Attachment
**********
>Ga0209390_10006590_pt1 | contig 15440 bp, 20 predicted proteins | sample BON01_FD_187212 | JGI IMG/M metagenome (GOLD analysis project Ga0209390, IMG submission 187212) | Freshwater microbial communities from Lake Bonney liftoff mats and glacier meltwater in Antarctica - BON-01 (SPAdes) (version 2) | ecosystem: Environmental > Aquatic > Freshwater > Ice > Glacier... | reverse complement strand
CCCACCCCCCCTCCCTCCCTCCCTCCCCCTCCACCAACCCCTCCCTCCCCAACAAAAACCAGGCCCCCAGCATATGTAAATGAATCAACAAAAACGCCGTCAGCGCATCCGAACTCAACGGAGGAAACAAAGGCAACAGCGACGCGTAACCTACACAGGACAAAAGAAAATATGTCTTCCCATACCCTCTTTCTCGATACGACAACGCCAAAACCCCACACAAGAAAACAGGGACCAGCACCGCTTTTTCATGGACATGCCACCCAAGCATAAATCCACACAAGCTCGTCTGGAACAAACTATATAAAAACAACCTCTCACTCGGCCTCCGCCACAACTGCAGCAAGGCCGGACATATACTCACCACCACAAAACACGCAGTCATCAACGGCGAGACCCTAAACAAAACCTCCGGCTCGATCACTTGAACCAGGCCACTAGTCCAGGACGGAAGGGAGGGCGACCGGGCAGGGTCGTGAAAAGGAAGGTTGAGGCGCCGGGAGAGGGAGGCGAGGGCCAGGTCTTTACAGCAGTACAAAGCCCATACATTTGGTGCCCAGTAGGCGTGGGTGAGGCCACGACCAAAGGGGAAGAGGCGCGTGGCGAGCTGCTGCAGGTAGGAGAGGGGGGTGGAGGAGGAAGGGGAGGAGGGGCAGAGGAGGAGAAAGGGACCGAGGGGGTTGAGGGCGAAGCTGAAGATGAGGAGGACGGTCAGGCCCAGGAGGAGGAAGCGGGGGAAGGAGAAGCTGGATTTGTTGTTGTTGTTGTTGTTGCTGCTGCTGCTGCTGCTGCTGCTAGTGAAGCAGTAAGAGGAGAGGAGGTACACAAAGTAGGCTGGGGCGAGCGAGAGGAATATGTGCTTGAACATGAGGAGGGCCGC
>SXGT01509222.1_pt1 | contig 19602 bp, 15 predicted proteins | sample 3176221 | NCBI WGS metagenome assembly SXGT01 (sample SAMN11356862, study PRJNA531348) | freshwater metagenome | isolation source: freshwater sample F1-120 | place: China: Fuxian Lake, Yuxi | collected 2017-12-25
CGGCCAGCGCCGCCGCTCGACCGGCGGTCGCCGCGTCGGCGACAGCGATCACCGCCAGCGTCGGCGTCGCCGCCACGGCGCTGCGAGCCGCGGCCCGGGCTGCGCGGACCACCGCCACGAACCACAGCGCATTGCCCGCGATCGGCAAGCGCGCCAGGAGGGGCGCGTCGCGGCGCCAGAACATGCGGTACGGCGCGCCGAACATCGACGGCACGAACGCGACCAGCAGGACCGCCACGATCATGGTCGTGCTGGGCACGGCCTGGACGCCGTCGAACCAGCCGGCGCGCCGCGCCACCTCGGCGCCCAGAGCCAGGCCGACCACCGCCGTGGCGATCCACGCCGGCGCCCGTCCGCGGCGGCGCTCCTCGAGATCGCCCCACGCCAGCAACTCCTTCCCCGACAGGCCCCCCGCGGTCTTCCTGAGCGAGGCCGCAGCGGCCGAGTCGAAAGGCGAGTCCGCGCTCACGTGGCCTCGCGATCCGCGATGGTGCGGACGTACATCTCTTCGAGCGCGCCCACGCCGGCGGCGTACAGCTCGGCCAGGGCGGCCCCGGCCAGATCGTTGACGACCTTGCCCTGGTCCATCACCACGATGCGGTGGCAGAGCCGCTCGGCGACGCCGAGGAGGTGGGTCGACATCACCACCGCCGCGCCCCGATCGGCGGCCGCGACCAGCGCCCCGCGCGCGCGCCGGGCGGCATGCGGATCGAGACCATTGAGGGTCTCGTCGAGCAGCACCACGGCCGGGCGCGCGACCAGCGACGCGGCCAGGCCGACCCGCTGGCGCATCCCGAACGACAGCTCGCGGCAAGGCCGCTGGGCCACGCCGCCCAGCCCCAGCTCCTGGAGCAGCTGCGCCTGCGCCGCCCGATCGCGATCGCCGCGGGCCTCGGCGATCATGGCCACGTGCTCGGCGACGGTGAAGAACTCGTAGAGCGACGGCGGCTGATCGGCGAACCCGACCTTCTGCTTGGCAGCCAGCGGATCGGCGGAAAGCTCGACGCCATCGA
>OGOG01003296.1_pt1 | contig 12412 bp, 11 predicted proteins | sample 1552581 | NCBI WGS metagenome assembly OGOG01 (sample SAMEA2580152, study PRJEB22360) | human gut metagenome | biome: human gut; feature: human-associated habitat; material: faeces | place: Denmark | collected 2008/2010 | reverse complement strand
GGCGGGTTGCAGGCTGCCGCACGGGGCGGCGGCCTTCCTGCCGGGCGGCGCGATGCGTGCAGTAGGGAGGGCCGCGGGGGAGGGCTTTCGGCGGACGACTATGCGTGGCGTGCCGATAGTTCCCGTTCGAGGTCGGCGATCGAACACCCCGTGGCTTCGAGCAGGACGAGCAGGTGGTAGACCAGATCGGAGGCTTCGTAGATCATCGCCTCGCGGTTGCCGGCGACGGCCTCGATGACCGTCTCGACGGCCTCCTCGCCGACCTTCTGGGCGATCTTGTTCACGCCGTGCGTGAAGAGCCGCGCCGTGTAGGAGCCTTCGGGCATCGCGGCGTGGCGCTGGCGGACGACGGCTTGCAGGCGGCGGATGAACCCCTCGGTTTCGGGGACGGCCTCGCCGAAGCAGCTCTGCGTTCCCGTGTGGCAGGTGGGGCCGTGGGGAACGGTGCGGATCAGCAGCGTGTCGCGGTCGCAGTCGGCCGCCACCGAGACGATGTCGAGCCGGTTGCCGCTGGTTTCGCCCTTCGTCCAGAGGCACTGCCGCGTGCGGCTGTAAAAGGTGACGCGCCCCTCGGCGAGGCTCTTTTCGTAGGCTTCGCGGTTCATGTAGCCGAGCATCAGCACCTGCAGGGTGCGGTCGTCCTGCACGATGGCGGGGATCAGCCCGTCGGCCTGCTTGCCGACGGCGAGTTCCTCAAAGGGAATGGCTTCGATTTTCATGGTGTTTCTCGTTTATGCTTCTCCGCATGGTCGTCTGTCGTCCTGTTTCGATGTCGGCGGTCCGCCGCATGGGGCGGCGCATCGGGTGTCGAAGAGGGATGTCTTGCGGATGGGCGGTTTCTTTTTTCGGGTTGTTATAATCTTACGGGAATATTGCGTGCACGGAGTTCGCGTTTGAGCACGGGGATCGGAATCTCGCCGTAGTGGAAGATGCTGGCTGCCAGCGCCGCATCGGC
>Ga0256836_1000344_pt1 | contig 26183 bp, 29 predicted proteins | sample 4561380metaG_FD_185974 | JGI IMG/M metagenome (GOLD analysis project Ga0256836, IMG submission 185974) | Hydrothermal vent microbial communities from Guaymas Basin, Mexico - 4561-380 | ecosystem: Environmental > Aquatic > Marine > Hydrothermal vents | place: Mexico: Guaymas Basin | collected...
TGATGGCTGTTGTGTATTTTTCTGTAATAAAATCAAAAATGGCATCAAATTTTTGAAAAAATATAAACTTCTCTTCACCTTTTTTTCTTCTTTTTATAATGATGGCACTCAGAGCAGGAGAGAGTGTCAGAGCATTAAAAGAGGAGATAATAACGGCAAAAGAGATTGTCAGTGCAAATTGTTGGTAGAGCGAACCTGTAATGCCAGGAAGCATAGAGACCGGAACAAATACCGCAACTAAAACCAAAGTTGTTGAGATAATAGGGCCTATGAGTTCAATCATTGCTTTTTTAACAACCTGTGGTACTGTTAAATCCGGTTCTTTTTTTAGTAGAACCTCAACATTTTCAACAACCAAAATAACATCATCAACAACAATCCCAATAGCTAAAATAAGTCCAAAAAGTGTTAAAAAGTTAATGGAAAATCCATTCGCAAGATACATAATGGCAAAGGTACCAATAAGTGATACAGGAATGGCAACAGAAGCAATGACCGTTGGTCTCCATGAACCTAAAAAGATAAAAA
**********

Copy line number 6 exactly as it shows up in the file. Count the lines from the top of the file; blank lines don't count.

GGCGGGTTGCAGGCTGCCGCACGGGGCGGCGGCCTTCCTGCCGGGCGGCGCGATGCGTGCAGTAGGGAGGGCCGCGGGGGAGGGCTTTCGGCGGACGACTATGCGTGGCGTGCCGATAGTTCCCGTTCGAGGTCGGCGATCGAACACCCCGTGGCTTCGAGCAGGACGAGCAGGTGGTAGACCAGATCGGAGGCTTCGTAGATCATCGCCTCGCGGTTGCCGGCGACGGCCTCGATGACCGTCTCGACGGCCTCCTCGCCGACCTTCTGGGCGATCTTGTTCACGCCGTGCGTGAAGAGCCGCGCCGTGTAGGAGCCTTCGGGCATCGCGGCGTGGCGCTGGCGGACGACGGCTTGCAGGCGGCGGATGAACCCCTCGGTTTCGGGGACGGCCTCGCCGAAGCAGCTCTGCGTTCCCGTGTGGCAGGTGGGGCCGTGGGGAACGGTGCGGATCAGCAGCGTGTCGCGGTCGCAGTCGGCCGCCACCGAGACGATGTCGAGCCGGTTGCCGCTGGTTTCGCCCTTCGTCCAGAGGCACTGCCGCGTGCGGCTGTAAAAGGTGACGCGCCCCTCGGCGAGGCTCTTTTCGTAGGCTTCGCGGTTCATGTAGCCGAGCATCAGCACCTGCAGGGTGCGGTCGTCCTGCACGATGGCGGGGATCAGCCCGTCGGCCTGCTTGCCGACGGCGAGTTCCTCAAAGGGAATGGCTTCGATTTTCATGGTGTTTCTCGTTTATGCTTCTCCGCATGGTCGTCTGTCGTCCTGTTTCGATGTCGGCGGTCCGCCGCATGGGGCGGCGCATCGGGTGTCGAAGAGGGATGTCTTGCGGATGGGCGGTTTCTTTTTTCGGGTTGTTATAATCTTACGGGAATATTGCGTGCACGGAGTTCGCGTTTGAGCACGGGGATCGGAATCTCGCCGTAGTGGAAGATGCTGGCTGCCAGCGCCGCATCGGC